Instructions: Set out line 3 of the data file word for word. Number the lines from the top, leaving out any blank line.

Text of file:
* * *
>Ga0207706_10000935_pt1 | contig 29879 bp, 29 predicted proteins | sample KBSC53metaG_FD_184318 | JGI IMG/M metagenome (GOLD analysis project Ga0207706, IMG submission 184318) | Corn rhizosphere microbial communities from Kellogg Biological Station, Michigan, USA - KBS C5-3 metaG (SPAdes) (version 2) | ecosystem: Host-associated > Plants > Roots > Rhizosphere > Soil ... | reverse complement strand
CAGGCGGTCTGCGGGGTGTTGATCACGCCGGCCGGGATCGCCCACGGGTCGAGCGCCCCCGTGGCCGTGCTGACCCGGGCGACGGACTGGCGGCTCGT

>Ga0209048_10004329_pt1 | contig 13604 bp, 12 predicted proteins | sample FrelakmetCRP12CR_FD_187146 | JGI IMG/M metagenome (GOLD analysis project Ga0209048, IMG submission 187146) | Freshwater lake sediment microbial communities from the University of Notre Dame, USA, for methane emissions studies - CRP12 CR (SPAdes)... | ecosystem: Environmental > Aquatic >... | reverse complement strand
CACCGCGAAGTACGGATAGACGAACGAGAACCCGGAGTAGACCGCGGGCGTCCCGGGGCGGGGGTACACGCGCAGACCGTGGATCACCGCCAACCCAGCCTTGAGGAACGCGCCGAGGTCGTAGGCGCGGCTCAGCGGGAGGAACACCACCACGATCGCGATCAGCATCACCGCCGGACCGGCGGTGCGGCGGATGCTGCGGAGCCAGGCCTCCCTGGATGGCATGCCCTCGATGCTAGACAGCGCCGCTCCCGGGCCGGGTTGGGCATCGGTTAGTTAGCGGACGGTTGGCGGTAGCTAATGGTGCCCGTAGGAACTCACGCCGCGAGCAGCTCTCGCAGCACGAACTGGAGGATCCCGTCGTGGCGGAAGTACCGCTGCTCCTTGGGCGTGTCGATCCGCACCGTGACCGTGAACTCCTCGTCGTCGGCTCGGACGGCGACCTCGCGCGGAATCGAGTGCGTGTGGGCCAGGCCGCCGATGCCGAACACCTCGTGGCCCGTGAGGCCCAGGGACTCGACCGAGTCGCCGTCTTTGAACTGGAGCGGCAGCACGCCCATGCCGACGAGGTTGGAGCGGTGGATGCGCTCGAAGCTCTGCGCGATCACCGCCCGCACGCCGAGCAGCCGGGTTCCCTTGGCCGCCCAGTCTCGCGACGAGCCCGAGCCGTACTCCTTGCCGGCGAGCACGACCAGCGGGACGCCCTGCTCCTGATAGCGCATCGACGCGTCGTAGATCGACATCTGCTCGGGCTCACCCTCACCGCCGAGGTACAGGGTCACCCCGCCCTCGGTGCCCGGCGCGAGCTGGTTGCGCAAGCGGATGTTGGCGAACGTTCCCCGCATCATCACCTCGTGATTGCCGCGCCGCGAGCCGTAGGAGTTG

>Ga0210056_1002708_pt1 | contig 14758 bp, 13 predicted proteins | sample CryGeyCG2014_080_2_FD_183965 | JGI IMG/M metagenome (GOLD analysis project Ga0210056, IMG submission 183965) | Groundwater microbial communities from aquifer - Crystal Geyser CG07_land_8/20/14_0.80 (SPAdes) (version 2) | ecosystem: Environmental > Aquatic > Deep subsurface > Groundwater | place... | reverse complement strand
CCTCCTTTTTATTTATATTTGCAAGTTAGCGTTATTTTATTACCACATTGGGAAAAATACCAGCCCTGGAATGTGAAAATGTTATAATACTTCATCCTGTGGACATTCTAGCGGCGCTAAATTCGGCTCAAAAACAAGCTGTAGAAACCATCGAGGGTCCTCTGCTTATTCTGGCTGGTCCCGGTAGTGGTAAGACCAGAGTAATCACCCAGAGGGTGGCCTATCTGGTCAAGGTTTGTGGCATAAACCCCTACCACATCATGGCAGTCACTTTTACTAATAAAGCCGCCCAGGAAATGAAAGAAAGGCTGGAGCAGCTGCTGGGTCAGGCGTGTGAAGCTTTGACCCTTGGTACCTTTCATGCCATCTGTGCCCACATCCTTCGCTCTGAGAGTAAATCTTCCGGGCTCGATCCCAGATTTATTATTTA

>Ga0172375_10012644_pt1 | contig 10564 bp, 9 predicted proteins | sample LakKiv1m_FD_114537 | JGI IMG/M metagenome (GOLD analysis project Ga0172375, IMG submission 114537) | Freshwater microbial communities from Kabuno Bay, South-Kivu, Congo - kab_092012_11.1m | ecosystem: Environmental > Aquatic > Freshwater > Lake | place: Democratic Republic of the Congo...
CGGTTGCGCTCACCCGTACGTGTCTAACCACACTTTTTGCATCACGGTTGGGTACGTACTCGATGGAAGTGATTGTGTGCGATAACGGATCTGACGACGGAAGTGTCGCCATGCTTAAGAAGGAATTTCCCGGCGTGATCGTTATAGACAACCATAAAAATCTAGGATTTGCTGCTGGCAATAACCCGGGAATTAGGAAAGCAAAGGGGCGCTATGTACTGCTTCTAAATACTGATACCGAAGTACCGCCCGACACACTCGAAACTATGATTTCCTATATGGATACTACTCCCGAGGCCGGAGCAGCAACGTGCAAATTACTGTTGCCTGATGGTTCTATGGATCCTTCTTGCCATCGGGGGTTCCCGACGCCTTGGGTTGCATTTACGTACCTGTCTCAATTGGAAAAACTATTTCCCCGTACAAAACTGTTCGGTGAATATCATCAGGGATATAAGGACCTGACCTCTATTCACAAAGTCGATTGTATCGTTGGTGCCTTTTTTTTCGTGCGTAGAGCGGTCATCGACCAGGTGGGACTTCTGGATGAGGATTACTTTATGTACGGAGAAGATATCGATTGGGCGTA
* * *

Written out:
>Ga0209048_10004329_pt1 | contig 13604 bp, 12 predicted proteins | sample FrelakmetCRP12CR_FD_187146 | JGI IMG/M metagenome (GOLD analysis project Ga0209048, IMG submission 187146) | Freshwater lake sediment microbial communities from the University of Notre Dame, USA, for methane emissions studies - CRP12 CR (SPAdes)... | ecosystem: Environmental > Aquatic >... | reverse complement strand